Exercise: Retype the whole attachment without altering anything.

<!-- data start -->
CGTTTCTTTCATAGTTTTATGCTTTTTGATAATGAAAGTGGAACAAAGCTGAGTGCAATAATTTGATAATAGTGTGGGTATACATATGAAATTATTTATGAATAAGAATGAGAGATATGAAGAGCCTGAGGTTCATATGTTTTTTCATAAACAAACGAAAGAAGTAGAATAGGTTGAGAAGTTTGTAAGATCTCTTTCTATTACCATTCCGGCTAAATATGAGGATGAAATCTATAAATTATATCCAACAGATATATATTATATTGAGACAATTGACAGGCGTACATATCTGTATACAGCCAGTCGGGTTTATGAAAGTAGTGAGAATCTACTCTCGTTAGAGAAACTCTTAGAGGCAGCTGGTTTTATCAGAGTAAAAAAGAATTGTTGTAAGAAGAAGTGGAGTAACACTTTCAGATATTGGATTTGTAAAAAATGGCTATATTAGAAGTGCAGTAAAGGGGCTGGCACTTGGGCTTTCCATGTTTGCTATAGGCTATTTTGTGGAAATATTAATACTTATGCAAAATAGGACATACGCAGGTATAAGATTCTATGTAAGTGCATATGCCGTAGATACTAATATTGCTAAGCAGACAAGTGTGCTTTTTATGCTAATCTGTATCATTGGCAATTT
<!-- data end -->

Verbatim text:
CGTTTCTTTCATAGTTTTATGCTTTTTGATAATGAAAGTGGAACAAAGCTGAGTGCAATAATTTGATAATAGTGTGGGTATACATATGAAATTATTTATGAATAAGAATGAGAGATATGAAGAGCCTGAGGTTCATATGTTTTTTCATAAACAAACGAAAGAAGTAGAATAGGTTGAGAAGTTTGTAAGATCTCTTTCTATTACCATTCCGGCTAAATATGAGGATGAAATCTATAAATTATATCCAACAGATATATATTATATTGAGACAATTGACAGGCGTACATATCTGTATACAGCCAGTCGGGTTTATGAAAGTAGTGAGAATCTACTCTCGTTAGAGAAACTCTTAGAGGCAGCTGGTTTTATCAGAGTAAAAAAGAATTGTTGTAAGAAGAAGTGGAGTAACACTTTCAGATATTGGATTTGTAAAAAATGGCTATATTAGAAGTGCAGTAAAGGGGCTGGCACTTGGGCTTTCCATGTTTGCTATAGGCTATTTTGTGGAAATATTAATACTTATGCAAAATAGGACATACGCAGGTATAAGATTCTATGTAAGTGCATATGCCGTAGATACTAATATTGCTAAGCAGACAAGTGTGCTTTTTATGCTAATCTGTATCATTGGCAATTT